|Posted on July 21, 2013 at 12:05 AM|
A week on, and memories of our writer's retreat remain fond all round. Now, that is pretty darn impressive coming from me - who managed to get her money and debit card stolen - my own silly fault. It was a great event and my thanks go out to the organisers.
Ten of us attended Alnwick, although the most of the committee members managed to get out out of this photo - it takes one to hold the camera and one to hold the yellow flash you see. And one (along with his wife) to entertain the hosts of the roof over our heads. Well, we are writers...
Our youngest member even managed to find writing inspiration at this dinner table, and completed a series of poems he'd been working on. It wasn't the wine... Well done.
Alnwick. A stunning backdrop. The castle, mean and moody and dripping with history. You may imagine Harry Potter having his first broom flying lesson at this very location. You may choose to imagine a medieval scene, knights training, supplies piled up on carriages being pulled by heavy horses through the gate.
You may imagine a Ford Cortina flying over the wall of Hogwarts straight onto the whomping willow, or your mind may see archery practice, medieval markets, mud and filth. The limit is your own imagination.
But there is far more to Alnwick than a castle, and film location.
There are the gardens, which were the inspiration for our Sunday seminar from our superb guest Anne Ryland; an event at which we were joined by a large contingent from Alnwick Writers. As Humphrey Bogart once said we hope "this may be the beginning of a beautiful friendship."
Gardens said Anne Ryland... what hasn't been written about gardens? The trick she tells us is surprise - a new angle. Is that fountain really made of water? Champagne, sherbert, chocolate, a toxin, a mood enhancer? The reality of this scene is that you have contrasting gardens to the left and right; the poison garden and the rose garden respectively. Evil, and beauty.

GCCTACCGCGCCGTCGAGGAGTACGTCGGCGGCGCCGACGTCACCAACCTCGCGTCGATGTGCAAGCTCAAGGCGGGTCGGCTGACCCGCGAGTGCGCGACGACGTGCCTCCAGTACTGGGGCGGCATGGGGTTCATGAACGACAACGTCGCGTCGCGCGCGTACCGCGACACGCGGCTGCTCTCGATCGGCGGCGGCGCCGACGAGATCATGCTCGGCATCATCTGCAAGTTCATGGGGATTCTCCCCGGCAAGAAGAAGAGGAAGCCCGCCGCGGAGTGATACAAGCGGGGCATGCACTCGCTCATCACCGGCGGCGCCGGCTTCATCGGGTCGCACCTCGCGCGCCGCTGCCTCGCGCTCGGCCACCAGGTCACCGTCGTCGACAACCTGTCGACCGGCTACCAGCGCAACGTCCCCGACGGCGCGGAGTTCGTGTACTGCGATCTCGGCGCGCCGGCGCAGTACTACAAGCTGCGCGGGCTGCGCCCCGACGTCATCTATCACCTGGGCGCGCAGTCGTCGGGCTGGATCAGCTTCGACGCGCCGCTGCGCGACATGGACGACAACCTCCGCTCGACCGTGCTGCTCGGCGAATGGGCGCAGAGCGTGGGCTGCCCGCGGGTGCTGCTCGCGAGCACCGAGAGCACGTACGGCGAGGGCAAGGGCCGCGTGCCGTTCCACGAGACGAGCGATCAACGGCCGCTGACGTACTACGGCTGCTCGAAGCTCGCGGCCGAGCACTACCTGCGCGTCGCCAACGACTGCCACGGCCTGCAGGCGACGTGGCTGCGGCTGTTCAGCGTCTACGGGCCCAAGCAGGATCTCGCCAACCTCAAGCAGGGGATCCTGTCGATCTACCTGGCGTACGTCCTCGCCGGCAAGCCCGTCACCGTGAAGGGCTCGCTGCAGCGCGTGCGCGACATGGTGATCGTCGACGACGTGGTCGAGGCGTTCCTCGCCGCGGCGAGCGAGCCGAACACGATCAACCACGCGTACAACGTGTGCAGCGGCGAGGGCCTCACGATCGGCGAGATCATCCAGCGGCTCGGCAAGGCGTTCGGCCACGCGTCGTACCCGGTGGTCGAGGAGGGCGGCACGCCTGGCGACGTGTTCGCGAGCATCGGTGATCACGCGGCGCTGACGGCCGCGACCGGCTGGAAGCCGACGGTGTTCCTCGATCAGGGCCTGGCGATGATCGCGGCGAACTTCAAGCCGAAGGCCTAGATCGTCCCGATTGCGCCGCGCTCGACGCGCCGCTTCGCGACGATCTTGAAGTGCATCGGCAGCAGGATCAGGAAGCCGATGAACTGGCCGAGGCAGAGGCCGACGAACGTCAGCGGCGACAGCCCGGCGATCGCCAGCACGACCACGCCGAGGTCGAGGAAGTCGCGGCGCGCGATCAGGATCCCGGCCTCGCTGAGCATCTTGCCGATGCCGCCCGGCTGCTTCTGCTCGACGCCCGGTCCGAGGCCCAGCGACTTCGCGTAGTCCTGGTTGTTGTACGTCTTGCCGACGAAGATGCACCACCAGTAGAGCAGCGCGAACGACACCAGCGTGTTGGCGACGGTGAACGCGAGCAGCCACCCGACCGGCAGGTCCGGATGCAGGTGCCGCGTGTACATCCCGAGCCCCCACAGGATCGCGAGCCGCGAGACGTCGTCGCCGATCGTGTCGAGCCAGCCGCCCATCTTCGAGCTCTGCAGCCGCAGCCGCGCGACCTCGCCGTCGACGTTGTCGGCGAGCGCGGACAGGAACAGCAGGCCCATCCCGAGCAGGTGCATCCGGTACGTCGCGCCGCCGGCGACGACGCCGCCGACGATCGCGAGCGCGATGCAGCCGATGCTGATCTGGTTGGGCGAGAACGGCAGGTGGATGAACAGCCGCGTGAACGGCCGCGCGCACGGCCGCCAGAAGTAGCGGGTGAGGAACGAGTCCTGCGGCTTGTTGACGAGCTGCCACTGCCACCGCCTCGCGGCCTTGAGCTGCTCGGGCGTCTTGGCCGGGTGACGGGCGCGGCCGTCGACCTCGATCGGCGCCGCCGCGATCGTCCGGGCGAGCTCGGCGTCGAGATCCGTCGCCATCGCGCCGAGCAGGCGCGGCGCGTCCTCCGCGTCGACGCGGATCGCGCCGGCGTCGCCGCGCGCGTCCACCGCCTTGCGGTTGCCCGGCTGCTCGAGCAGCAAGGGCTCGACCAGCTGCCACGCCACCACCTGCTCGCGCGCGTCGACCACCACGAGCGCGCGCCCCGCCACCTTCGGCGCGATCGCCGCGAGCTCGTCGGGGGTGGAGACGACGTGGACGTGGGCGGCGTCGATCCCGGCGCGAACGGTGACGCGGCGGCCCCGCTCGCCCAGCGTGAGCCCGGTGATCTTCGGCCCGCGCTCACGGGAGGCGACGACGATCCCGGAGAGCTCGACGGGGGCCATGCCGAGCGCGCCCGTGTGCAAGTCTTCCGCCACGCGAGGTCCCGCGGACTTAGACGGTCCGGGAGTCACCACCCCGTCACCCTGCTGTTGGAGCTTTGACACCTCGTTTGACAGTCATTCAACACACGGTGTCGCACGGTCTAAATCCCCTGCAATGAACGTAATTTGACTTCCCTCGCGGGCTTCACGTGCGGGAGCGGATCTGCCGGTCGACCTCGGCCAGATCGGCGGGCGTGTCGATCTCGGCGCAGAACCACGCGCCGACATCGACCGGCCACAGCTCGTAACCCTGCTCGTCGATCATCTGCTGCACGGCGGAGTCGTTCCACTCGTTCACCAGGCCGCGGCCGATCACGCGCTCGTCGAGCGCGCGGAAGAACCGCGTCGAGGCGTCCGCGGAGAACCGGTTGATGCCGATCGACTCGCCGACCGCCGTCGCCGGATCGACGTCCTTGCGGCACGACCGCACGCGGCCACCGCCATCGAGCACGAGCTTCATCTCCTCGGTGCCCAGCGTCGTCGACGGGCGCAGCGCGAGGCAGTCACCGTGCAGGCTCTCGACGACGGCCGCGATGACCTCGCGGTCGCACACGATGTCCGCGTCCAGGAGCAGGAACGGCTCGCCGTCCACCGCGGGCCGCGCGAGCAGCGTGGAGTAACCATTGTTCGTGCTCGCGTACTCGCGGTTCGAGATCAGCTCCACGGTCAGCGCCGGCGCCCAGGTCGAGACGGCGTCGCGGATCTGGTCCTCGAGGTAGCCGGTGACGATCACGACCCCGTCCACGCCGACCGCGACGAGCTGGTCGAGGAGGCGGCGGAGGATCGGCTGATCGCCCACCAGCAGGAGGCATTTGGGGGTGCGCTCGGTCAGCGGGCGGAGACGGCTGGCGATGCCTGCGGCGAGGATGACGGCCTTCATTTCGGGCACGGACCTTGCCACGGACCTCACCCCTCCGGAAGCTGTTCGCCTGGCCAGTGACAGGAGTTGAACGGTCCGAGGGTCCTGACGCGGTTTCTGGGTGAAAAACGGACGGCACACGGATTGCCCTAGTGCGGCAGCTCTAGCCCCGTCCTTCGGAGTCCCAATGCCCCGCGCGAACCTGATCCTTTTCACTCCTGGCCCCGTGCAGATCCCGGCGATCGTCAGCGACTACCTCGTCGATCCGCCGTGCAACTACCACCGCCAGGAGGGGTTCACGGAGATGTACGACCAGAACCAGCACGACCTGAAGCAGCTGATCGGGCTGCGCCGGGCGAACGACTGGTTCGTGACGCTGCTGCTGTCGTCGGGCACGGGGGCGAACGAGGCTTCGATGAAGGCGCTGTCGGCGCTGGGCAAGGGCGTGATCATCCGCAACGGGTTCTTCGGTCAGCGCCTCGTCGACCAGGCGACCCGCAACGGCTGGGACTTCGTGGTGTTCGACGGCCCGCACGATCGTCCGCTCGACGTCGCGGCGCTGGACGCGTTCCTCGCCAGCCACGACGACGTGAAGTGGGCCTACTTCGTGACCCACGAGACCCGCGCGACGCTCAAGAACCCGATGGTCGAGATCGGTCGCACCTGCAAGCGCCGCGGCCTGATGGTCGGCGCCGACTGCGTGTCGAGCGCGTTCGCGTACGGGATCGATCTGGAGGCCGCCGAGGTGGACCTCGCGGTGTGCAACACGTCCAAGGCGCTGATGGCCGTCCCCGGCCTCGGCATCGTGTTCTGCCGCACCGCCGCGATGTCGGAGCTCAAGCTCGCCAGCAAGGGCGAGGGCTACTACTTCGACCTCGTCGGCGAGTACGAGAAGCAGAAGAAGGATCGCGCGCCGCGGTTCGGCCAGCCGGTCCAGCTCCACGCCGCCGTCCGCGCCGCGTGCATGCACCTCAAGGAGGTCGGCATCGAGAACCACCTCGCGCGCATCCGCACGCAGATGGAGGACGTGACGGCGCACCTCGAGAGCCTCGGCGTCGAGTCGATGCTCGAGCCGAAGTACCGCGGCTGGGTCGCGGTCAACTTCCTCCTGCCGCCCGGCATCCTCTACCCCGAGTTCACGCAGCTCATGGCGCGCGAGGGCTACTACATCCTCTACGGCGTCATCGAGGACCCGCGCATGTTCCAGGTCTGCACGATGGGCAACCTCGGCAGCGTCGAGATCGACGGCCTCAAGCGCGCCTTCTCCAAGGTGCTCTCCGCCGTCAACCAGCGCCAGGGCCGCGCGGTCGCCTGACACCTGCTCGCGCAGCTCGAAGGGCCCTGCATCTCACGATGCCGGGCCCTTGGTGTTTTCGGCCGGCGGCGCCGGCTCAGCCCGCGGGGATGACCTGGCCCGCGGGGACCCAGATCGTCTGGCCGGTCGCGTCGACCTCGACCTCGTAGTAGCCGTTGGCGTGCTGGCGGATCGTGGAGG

Walk towards the poison garden and you are met with a striking image. Hagrid's hut and Hobbits have been done before, but the idea sets the creative mind sprinting in many different directions. An evil hermit, magical beings, a wise lady of the dark ages...
As we approach the poison garden we're met with a cliché, but it summons images and possibilities to the creative mind. Who was this unfortunate soul, and who would want to keep him on their window-sill?
Walk through the iron gates, snakes and spiders twisting among the uprights, and you may see beauty. But beware - everything in this garden is poison.
The Opium Poppy. It genetates images of the nineteenth century far east and the opium dens. It reminds us of the dark side of addiction and heroin culture. It can save lives too - and help us with our pain in the form of morphine. It's a fine line; morphine can kill us. The Poison Garden Website tells us "The list of morphine murderers starts in 1823 with Dr Edme Castaing and continues through the 19th and 20th centuries with Dr. Robert Buchanan, Jane Toppan, Dr. Robert Clements and Dr Harold Shipman. And those are only the ones who were discovered." The website tells us the Opium Poppy is "second only to Nicotiana in terms of numbers killed." You can read more on the above mentioned website. The beautiful is not always the innocent.
We move on to Monkshood.
This is one of the most poisonous plants here, but thankfully it's horrible taste limits instances of accidental poison. You wouldn't know it to look at it. If you clicked on the above link for Monkshood you will know the poison garden website tells us: "In February 2010, Lakhvir Singh was convicted of the murder of her lover, Lakhvinder Cheema, who died after eating a curry to which Ms Singh had added the extract of Aconitum ferox, known as Indian monkshood or Himalayan monkshood." The "curry killing".
Are any ideas for crime novels coming to you yet?
Blurred into the background above is Hemlock, which according to the Poison Garden Website is "distinguished by its action of killing from the outside in as numbness of the extremities slowly becomes paralysis of the lungs. It has no effect on the brain." The flower in the foreground looks similar to Christmas Rose, but only has four petals. We haven't been able to properly identify it. No matter - don't be deceived. Like everything else in this garden it will be poisonous and have it's own stories to tell.
Moving onto the Rose Garden, inspiration flows in a different direction. Or does it? Themes of beauty may run through your imagination. Sweet smells. Restfulness. Feeling untouchable behind your walled garden of bliss.
You may imagine growth in the spiritual sense - innocence, running perpetually with the mature and the dying. The cycle of life.
Can a rose be sad?
A rose may even inspire a negative reaction A super poem was written about a rose in our Sunday workshop with Anne Ryland. It was about an aversion to roses. Remember - surprise makes things interesting - an unexpected angle.
All photos were taken at the writer's retreat by me aka C.S. Wimsey, who does not have green fingers, knows nothing about gardens and gardening, and for whom photographing flowers is her least favourite form of photography. It just goes to show - things are rarely as they appear.